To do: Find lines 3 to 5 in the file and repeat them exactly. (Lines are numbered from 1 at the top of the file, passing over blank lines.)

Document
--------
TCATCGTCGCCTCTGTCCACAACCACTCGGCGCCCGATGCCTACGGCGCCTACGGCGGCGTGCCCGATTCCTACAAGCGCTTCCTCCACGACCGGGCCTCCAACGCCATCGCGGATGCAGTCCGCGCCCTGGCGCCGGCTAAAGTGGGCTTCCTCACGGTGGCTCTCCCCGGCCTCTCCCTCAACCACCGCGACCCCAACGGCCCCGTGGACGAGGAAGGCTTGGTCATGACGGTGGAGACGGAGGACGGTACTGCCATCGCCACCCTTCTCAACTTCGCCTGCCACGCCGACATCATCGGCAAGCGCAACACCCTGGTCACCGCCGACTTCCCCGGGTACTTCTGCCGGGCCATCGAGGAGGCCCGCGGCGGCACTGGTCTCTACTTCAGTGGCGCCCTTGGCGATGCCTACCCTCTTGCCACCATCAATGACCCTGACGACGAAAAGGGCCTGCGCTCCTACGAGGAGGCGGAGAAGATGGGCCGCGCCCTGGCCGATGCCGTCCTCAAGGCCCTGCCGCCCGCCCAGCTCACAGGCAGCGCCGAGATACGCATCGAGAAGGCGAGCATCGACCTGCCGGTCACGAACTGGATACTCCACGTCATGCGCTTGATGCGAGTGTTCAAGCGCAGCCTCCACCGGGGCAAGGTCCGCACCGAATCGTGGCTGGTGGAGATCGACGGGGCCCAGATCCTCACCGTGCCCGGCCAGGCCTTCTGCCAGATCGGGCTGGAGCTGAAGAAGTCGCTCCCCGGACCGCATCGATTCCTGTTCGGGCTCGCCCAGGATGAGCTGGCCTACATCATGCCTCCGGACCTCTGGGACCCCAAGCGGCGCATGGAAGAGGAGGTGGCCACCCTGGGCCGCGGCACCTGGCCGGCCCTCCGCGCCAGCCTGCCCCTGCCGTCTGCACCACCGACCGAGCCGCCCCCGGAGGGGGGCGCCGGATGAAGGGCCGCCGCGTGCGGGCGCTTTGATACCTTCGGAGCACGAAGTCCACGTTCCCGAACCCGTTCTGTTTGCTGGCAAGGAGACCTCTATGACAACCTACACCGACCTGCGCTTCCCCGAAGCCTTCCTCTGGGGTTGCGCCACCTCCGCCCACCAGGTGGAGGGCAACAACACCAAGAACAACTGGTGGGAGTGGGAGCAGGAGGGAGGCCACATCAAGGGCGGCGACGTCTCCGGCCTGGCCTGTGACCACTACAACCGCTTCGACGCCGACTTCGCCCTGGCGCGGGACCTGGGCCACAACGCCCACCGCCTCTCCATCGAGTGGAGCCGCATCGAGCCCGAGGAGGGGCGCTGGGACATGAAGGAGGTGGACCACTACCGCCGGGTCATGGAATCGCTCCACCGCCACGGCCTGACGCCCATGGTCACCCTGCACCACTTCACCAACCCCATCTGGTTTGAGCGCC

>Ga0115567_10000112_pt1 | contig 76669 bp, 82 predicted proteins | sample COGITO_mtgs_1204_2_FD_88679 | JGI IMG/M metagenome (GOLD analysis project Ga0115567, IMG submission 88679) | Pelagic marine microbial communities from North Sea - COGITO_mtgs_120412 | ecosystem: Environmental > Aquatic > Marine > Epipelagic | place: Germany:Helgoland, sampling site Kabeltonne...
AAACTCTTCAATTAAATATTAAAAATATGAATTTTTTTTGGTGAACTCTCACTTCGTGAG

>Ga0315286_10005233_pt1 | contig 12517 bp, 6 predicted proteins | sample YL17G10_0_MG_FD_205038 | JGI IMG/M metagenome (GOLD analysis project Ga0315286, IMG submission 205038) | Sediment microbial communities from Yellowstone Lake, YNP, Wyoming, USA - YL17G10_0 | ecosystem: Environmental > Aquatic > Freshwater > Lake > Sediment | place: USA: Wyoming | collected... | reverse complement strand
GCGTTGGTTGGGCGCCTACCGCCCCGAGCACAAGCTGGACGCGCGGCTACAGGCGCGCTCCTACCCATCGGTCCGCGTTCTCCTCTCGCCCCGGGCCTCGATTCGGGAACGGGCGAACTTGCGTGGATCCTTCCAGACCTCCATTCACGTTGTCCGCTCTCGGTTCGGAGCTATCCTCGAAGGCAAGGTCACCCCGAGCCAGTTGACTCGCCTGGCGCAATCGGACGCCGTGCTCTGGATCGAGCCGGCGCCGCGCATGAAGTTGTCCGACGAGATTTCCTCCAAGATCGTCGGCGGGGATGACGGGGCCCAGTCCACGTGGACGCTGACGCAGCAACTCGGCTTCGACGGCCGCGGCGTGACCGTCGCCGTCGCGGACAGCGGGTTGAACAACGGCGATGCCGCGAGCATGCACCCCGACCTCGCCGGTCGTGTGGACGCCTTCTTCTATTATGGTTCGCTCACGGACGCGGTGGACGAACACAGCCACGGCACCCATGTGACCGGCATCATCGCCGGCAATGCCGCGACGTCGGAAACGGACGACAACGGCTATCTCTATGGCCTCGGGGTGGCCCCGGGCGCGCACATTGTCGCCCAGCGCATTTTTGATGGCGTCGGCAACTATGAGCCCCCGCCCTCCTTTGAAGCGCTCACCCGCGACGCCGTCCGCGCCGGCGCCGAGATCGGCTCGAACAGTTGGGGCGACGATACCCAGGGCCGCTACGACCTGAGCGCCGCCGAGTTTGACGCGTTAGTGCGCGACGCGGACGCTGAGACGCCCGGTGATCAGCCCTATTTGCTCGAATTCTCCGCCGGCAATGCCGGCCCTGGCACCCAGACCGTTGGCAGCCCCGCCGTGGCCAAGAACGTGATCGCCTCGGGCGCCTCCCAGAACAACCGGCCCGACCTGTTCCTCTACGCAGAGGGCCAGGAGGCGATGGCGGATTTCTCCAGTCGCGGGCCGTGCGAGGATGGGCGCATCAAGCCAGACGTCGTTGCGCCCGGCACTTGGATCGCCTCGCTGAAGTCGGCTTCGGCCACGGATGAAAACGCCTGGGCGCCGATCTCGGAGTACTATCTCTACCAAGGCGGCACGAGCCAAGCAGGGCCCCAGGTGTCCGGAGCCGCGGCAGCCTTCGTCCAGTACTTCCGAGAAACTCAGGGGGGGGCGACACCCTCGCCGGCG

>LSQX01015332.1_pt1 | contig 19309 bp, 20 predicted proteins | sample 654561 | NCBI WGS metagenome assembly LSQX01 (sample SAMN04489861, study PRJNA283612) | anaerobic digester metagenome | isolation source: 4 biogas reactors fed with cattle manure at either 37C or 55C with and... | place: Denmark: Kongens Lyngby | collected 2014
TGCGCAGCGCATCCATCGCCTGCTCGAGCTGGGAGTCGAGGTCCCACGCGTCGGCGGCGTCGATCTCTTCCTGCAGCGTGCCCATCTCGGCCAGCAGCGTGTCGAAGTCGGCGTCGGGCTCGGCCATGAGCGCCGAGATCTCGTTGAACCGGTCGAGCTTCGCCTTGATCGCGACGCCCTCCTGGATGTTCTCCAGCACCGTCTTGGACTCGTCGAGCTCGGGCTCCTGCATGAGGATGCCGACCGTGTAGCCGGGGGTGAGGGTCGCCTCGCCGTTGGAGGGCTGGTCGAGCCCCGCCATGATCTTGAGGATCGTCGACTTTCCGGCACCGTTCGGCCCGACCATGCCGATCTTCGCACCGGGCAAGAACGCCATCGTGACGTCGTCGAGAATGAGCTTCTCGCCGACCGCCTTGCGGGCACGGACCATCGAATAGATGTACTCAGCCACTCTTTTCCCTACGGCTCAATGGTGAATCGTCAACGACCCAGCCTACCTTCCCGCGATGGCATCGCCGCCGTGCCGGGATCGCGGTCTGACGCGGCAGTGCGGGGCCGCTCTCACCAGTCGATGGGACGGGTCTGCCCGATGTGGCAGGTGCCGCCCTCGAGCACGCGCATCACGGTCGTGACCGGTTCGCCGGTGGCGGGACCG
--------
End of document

AAACTCTTCAATTAAATATTAAAAATATGAATTTTTTTTGGTGAACTCTCACTTCGTGAG

>Ga0315286_10005233_pt1 | contig 12517 bp, 6 predicted proteins | sample YL17G10_0_MG_FD_205038 | JGI IMG/M metagenome (GOLD analysis project Ga0315286, IMG submission 205038) | Sediment microbial communities from Yellowstone Lake, YNP, Wyoming, USA - YL17G10_0 | ecosystem: Environmental > Aquatic > Freshwater > Lake > Sediment | place: USA: Wyoming | collected... | reverse complement strand
GCGTTGGTTGGGCGCCTACCGCCCCGAGCACAAGCTGGACGCGCGGCTACAGGCGCGCTCCTACCCATCGGTCCGCGTTCTCCTCTCGCCCCGGGCCTCGATTCGGGAACGGGCGAACTTGCGTGGATCCTTCCAGACCTCCATTCACGTTGTCCGCTCTCGGTTCGGAGCTATCCTCGAAGGCAAGGTCACCCCGAGCCAGTTGACTCGCCTGGCGCAATCGGACGCCGTGCTCTGGATCGAGCCGGCGCCGCGCATGAAGTTGTCCGACGAGATTTCCTCCAAGATCGTCGGCGGGGATGACGGGGCCCAGTCCACGTGGACGCTGACGCAGCAACTCGGCTTCGACGGCCGCGGCGTGACCGTCGCCGTCGCGGACAGCGGGTTGAACAACGGCGATGCCGCGAGCATGCACCCCGACCTCGCCGGTCGTGTGGACGCCTTCTTCTATTATGGTTCGCTCACGGACGCGGTGGACGAACACAGCCACGGCACCCATGTGACCGGCATCATCGCCGGCAATGCCGCGACGTCGGAAACGGACGACAACGGCTATCTCTATGGCCTCGGGGTGGCCCCGGGCGCGCACATTGTCGCCCAGCGCATTTTTGATGGCGTCGGCAACTATGAGCCCCCGCCCTCCTTTGAAGCGCTCACCCGCGACGCCGTCCGCGCCGGCGCCGAGATCGGCTCGAACAGTTGGGGCGACGATACCCAGGGCCGCTACGACCTGAGCGCCGCCGAGTTTGACGCGTTAGTGCGCGACGCGGACGCTGAGACGCCCGGTGATCAGCCCTATTTGCTCGAATTCTCCGCCGGCAATGCCGGCCCTGGCACCCAGACCGTTGGCAGCCCCGCCGTGGCCAAGAACGTGATCGCCTCGGGCGCCTCCCAGAACAACCGGCCCGACCTGTTCCTCTACGCAGAGGGCCAGGAGGCGATGGCGGATTTCTCCAGTCGCGGGCCGTGCGAGGATGGGCGCATCAAGCCAGACGTCGTTGCGCCCGGCACTTGGATCGCCTCGCTGAAGTCGGCTTCGGCCACGGATGAAAACGCCTGGGCGCCGATCTCGGAGTACTATCTCTACCAAGGCGGCACGAGCCAAGCAGGGCCCCAGGTGTCCGGAGCCGCGGCAGCCTTCGTCCAGTACTTCCGAGAAACTCAGGGGGGGGCGACACCCTCGCCGGCG